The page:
Inside Business – Business Formation 101

By Joshua J. Butera

Congratulations! You are about to enter into a new business and the business plan has been completed. Now it is time to make your dream a reality; however, before opening a bank account, signing a lease and purchasing office furniture you suddenly realize that there are a few more questions that must be answered before the grand opening.

What are the options in terms of the business structure and what are the pros and cons? Should a lawyer be consulted or is it possible to find the answers on the internet? Essentially, there are four basic structures in which to operate as a business: (1) a sole proprietorship, (2) a partnership, (3) a corporation, or (4) a limited liability company. As a new business owner, it is important that the form of enterprise chosen will achieve the short- and long-term goals for the enterprise.

It is important for the entrepreneur to recognize that a sole proprietorship is not a separate legal form and that when operating as a sole proprietorship there is no legal distinction between the owner and the business entity. There are some benefits to operating as a sole proprietorship; i.e., administrative simplicity, no requirement to file documents with the Secretary of State and there is no need to file a separate tax return for the business. The negatives to a sole proprietorship include, the owner has personal liability and since there can only be one owner there is no opportunity for investment by third parties.

If the entrepreneur decides to operate with others, he or she could operate as a partnership, which, unlike corporations or limited liability companies, are formed merely through a written or oral agreement by and among the partners. A partnership does not have to register with the Secretary of State unless it is in the form of a limited or professional partnership which vary in terms of control, liability and compensation.

A corporation or limited liability company structure are both statutorily created structures and require the owner(s) to file articles of organization or articles of incorporation in order to be recognized as a separate entity from the individual owners. A significant advantage to this form of ownership in addition to limited liability is that the founders have the ability to raise capital necessary for the enterprise to operate by issuing shares or membership interests. It is important for the owners to seek tax advice when using this form of ownership.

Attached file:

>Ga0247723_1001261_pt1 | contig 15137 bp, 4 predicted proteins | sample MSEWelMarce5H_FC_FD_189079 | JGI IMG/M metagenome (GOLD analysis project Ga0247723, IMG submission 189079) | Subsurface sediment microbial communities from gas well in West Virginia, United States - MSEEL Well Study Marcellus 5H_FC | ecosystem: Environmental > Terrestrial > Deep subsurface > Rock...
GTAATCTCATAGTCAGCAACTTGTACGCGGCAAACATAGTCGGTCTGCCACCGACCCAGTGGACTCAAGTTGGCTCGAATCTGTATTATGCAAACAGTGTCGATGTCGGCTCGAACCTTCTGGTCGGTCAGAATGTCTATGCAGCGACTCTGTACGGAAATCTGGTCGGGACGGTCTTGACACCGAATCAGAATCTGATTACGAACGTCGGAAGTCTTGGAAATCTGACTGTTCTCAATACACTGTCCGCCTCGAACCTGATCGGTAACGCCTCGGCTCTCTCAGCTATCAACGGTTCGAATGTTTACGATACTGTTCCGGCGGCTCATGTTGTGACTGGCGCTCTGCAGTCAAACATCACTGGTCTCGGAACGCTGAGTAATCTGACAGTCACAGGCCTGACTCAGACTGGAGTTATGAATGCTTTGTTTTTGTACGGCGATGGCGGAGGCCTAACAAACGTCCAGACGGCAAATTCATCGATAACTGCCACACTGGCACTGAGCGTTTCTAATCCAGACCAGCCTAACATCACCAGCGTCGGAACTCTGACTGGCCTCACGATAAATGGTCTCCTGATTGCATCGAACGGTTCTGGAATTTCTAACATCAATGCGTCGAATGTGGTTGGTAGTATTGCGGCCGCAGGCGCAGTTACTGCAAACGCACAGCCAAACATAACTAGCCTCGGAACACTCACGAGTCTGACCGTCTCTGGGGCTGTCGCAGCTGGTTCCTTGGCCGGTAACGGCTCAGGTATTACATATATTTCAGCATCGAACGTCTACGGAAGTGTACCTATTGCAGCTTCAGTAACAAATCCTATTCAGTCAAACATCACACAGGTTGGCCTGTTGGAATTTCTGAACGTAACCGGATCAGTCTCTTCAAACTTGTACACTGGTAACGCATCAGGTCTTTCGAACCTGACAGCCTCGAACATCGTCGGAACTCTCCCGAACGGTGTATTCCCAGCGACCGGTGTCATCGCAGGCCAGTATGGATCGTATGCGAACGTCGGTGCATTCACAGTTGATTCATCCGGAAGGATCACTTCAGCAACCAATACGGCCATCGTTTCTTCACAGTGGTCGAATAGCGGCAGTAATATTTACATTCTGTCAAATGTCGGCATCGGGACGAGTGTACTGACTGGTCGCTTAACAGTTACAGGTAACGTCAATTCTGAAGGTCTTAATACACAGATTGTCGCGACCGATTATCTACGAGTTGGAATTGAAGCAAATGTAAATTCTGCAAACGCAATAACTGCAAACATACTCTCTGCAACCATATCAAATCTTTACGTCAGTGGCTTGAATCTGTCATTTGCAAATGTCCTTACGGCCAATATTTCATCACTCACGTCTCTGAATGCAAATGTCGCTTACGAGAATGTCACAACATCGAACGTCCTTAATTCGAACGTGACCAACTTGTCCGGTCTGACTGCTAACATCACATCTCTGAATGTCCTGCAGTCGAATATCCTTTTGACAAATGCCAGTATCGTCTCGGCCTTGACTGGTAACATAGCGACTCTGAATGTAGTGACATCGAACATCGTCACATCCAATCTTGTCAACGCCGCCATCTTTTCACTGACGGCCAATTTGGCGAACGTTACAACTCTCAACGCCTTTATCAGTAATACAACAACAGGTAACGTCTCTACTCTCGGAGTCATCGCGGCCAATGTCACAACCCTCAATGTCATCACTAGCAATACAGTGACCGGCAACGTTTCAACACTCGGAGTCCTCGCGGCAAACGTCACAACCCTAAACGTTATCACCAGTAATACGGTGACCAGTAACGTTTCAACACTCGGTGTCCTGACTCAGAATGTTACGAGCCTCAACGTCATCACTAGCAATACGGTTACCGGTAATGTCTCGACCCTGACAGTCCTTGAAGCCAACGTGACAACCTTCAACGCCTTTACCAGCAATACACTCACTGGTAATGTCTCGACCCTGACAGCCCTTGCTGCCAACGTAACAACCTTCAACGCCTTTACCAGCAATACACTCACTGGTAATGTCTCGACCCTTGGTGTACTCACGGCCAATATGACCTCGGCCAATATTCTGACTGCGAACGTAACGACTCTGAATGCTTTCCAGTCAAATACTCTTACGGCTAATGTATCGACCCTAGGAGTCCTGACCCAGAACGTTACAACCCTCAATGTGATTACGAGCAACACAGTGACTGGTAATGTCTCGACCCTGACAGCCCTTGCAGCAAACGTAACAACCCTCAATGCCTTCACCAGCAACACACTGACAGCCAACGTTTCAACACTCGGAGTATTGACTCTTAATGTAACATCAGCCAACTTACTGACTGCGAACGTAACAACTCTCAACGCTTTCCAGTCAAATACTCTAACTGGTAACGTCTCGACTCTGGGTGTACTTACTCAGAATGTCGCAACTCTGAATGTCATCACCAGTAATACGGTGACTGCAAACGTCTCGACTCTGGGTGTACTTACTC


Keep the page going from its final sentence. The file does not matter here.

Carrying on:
This brief outline establishes a base line of understanding for the entrepreneur. If a partnership, corporation or limited liability company for of ownership is determined to be appropriate, the owners will next be required to outline and document the rights, obligations and dispute resolution mechanism in the form of a partnership agreement, shareholder agreement or operating agreement.

Forming the legal entity for your business is only one of the first steps in the journey of the owners. Once the business is operational and begins to thrive, the owners will be challenged by finding solutions to tax implications, contract negotiations, regulatory considerations and now, in the era of data protection, cyber security.

PLDO’s Inside Business – Powered Up for Success is a multimedia series of advisories providing entrepreneurs and business owners with best practice tools and practical tips to thrive and survive in today’s business environment. The series covers a wide range of topics that will help individuals make informed decisions about starting and operating a business. Inside Business is created and produced by PLDO Business and Corporate Attorney Joshua J. Butera and Managing Principal Gary R. Pannone, recognized by his peers and clients as 2020 Best Lawyer® “Lawyer of the Year” for his business practice. To contact Attorneys Butera and Pannone, please call 401-824-5100 or email jbutera@pldolaw. com and

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